It might seem like every other day there’s a new “it” ingredient in the skincare world that promises clear, glowing, and younger-looking skin. It’s true that researchers are always developing new products and, along the way, are discovering the benefits of certain ingredients over others. However, it’s also true that some of the most effective and tried-and-true skincare ingredients are those that have been around for ages.
Surprisingly it is often these age-old ingredients that get a sort of makeover and become a new “it” ingredient in a new era. This is true for niacinamide, also known as vitamin B3. A vitamin and essential nutrient that we glean from food (since our body can’t make it on its own), niacinamide helps maintain the integrity of our cells. It has quite an extensive resume when it comes to its skin benefits, including helping to reduce the appearance of surface redness, hyperpigmentation, pore size, strengthen the skin barrier, regulating sebum production, and acting as an antioxidant by warding off environmental damage, according to Lian Mack, M.D., a dermatologist at GlamDerm in N.Y.C.
Meet the Experts
Lian Mack, M.D., is a dermatologist at GlamDerm in N.Y.C.
Marisa K. Garshick, M.D., is a dermatologist at MDCS Dermatology in N.Y.C.
Marina Peredo, M.D., Marina Peredo, M.D., is a dermatologist in Smithtown, New York.
Brendan Camp, M.D., is a dermatologist at MDCS Dermatology in N.Y.C.
Although niacinamide has been around and documented for hundreds of years, it has only recently become trending all over social media as more and more companies add it to their skincare formulations. When it comes to its laundry list of benefits, it’s clear to see why.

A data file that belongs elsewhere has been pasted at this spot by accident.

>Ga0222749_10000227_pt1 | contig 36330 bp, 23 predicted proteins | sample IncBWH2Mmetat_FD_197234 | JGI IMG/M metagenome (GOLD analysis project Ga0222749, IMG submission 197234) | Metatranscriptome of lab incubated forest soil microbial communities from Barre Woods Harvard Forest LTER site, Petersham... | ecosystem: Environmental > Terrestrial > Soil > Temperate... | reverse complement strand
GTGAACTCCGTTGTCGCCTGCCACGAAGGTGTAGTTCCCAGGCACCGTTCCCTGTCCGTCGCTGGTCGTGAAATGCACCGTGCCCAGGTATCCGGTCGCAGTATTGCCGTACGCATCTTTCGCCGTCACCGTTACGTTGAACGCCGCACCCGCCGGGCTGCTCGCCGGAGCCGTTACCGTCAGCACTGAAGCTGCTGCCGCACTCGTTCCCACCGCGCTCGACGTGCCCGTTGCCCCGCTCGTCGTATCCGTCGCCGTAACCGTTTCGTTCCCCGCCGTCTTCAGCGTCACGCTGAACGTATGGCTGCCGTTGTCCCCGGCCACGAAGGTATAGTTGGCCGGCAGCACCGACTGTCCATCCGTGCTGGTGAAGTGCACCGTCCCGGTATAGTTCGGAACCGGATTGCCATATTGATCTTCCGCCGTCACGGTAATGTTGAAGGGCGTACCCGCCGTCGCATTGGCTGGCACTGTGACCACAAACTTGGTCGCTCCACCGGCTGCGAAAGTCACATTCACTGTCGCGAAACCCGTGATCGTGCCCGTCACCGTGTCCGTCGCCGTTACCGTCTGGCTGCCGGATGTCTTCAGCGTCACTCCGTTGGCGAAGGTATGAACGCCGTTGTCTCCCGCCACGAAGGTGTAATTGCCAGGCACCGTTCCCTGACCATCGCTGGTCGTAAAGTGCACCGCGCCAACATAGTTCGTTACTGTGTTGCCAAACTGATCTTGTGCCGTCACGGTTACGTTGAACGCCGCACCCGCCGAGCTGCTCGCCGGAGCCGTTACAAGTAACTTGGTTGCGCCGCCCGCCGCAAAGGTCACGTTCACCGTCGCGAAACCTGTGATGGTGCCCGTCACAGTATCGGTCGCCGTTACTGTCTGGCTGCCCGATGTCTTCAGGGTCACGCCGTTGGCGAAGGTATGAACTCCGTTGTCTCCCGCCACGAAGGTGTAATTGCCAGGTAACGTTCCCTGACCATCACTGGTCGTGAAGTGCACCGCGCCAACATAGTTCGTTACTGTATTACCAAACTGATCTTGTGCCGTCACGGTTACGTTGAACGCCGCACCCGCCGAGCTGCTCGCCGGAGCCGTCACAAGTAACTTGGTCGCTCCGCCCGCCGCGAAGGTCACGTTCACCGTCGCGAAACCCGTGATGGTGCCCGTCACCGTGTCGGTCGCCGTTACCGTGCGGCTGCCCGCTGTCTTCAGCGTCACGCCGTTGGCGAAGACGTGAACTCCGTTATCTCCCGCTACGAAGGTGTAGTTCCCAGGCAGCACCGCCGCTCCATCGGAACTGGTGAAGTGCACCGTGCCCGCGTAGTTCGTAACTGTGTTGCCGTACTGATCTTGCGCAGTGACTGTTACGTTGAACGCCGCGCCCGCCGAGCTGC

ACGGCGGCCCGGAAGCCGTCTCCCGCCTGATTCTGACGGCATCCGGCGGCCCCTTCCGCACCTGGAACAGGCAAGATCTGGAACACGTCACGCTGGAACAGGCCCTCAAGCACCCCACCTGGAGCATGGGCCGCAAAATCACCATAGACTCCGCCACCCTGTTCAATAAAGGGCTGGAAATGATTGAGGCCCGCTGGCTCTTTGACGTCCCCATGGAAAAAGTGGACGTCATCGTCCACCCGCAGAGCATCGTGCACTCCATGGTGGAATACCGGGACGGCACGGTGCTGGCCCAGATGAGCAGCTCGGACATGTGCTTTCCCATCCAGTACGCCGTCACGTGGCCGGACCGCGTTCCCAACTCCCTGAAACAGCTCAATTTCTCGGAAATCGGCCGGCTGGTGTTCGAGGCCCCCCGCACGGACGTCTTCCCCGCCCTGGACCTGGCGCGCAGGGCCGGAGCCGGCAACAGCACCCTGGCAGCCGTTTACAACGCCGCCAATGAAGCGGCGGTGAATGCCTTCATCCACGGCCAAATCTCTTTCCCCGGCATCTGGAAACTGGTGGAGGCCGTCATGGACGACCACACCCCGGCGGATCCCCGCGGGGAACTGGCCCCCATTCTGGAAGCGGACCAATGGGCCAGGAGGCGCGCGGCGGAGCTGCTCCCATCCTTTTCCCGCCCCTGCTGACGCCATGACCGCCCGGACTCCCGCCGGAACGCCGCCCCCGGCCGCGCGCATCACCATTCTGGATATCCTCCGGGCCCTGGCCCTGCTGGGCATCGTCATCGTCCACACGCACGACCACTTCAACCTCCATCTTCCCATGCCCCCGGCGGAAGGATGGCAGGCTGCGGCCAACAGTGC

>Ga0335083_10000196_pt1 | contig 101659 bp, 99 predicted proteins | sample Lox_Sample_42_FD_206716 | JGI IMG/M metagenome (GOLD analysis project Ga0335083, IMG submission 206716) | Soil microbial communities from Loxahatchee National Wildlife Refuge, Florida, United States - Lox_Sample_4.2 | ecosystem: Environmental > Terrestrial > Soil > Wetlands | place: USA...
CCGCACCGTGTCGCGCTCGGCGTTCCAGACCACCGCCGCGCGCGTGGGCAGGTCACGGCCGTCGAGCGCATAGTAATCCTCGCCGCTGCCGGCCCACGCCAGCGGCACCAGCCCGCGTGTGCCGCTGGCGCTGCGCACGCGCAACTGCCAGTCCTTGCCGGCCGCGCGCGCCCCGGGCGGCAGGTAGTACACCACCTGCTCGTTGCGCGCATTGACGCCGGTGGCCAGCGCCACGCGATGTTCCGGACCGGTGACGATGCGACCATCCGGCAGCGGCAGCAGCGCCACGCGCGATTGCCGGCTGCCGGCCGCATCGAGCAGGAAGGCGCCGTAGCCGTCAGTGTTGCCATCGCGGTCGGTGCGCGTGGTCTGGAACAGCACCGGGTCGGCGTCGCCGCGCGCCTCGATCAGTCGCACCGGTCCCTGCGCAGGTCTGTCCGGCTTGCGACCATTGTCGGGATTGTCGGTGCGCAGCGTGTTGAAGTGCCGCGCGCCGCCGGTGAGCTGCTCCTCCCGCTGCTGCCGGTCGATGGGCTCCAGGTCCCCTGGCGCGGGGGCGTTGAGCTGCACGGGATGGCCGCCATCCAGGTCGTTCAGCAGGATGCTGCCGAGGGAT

Take a look at some of the benefits of niacinamide for the skin.
It helps support and protect the skin barrier
Research, including one study published in the British Journal of Dermatology, has shown niacinamide to be helpful in enhancing the moisture content of the skin, mainly due to the fact that it has the ability to strengthen the skin barrier by promoting ceramide production. “By helping to prevent further moisture loss, it helps to reduce dryness of the skin and can help to boost tolerability of other skincare ingredients,” explains Marisa K. Garshick, M.D., a dermatologist at MDCS Dermatology in N.Y.C.
It has anti-inflammatory and soothing properties
Niacinamide has anti-inflammatory effects, which means it can help to calm and soothe the skin. This is especially for individuals dealing with certain skin conditions such as acne or rosacea, Dr. Garshick points out. For this reason, she recommends that individuals prone to these conditions consider incorporating products that contain niacinamide into their skincare routine to help soothe the skin and reduce redness.
It helps address hyperpigmentation
As many as 5 million Americans suffer from melasma, or hyperpigmentation on their skin, per research published in the Journal of Community Hospital Internal Medicine Perspectives. Luckily, niacinamide can help, especially when it comes to improving skin tone. “Niacinamide can reduce hyperpigmentation as it helps to brighten the skin and improve discoloration through its antioxidant benefits and by blocking pigment transfer,” says Dr. Garshick.